Everybody loves a good photo album, even the NSA! For their 60th anniversary last year, they put together this heart-warming album of top secret snaps dating all the way back to the 1930s when the nation’s most secretive intelligence agency was just a baby spy agency. So with the NSA being such a buzzword as of late, I thought this might be a wonderfully appropriate moment to share some of their fondest memories…
The original NSA team when it was still known as the “U.S. Army Signal Intelligence Service” pose in front of their vault, 1935. (Bear in mind, this is four decades before America would know about the NSA’s existence, which was not publicly recognised until the 1970s).
Bombe operators, World War II. The electromechanical device was used by cryptologists to help decipher Nazi messages encrypted by their Enigma machines (so, less concerned at this point with spying its own citizens).
The M-138, a strip cipher device that allowed the use of multiple alphabets to encipher messages from the Japanese Navy, for example.
Vintage data storage? The maintenance area at Arlington Hall Station, the Army’s cryptologic headquarters in northern Virginia in the 1950s.
A segregated office during WWII. William Coffee, standing, was the first African American supervisor in the Army’s cryptologic organization.
The NSA Meademobile! (During the 1950s, the NSA was stationed at various military posts around the country. In 1957, the move to Fort Meade in Maryland was initiated, a location considered “far enough away from the expected blast zone around Washington to meet the survivability requirement”. In order to accomodate their cryptologic workforce and their families in the move, resources such as the Meade mobile were created. “Employees were offered field trips to look over the construction of the new buildings and given all the information they could use to line up housing and address the challenges associated with the transition.”)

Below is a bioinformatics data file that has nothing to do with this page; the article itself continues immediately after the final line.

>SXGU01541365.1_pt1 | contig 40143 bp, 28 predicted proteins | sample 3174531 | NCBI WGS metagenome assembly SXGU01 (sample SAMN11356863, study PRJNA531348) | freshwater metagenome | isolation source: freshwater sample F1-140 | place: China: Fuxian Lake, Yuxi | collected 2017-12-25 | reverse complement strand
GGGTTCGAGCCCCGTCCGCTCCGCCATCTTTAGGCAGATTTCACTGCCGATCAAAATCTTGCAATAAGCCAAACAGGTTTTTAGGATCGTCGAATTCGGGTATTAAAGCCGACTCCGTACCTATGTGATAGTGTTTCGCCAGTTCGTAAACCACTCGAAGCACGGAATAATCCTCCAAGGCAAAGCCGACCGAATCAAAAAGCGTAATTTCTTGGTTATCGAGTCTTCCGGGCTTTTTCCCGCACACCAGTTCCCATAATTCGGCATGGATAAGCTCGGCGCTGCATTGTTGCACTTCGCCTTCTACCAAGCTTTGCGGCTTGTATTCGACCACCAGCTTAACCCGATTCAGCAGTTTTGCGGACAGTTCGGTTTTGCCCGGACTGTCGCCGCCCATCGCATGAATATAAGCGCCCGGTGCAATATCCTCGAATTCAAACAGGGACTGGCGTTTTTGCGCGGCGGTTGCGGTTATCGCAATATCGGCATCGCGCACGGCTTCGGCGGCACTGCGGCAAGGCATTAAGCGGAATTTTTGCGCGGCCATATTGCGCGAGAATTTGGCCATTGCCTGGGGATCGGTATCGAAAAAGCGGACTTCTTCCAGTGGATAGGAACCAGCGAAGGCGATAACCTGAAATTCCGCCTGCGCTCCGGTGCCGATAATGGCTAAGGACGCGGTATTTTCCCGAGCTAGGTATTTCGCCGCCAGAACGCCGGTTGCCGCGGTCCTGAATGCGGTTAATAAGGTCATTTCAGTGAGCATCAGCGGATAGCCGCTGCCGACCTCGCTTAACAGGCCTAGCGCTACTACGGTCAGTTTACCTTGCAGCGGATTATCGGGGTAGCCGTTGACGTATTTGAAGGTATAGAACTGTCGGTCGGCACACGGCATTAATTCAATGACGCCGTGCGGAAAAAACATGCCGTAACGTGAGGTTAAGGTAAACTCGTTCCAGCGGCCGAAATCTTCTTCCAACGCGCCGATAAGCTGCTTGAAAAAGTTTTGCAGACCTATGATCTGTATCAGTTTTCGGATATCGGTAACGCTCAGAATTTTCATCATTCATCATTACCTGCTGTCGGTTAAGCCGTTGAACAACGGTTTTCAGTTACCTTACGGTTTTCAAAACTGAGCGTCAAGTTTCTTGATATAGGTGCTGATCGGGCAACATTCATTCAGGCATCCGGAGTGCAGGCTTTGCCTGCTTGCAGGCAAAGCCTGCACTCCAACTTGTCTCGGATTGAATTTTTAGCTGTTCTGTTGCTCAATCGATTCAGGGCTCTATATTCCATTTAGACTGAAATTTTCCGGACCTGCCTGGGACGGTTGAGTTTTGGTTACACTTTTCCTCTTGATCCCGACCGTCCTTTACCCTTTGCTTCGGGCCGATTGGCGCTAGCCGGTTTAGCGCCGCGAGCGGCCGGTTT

“TSEC/KY3, full duplex, wide-band speech security equipment” – Translation: A desk.
Cryptologists in Korea. The pre-NSA “Army Security Agency (ASA)” was responsible for supplying the Army’s codes and ciphers, Korea, 1950s.
Also included in the digital photo album were these photos of Julius and Ethel Rosenberg, convicted and executed for treason by electric chair in 1953. Their charges were related to the passing of information about the atomic bomb to the Soviet Union.
And on a lighter note, here are the contestants in the Miss NSA Pageant held annually in the 1950s and early 1960s. Yes, really.
Hey Mom, hey Dad, hey kids, hey everybody! Play carnival games at the NSA festival and take home cuddly teddy bears (may include hidden spy cameras). Fun times (1958).
Just another day at the NSA Headquarters, 1960s
The outline of the recruitment interview pattern from the Recruiters Manual, 1960s:
Magnetic Tape Units
President Ford takes a phone call with the NSA about plans to retake the S.S. Mayaguez and its crew during a White House dinner.
NSA supercomputers in the 1970s … (operated by suspiciously stylish employees).
Looks way more fun than the NSA operations centre today:
Hope you enjoyed that trip down memory lane with the NSA as much as I did. Until next time friends !
MORE OF MEMORY LANE WITH THE US GOVERNMENT: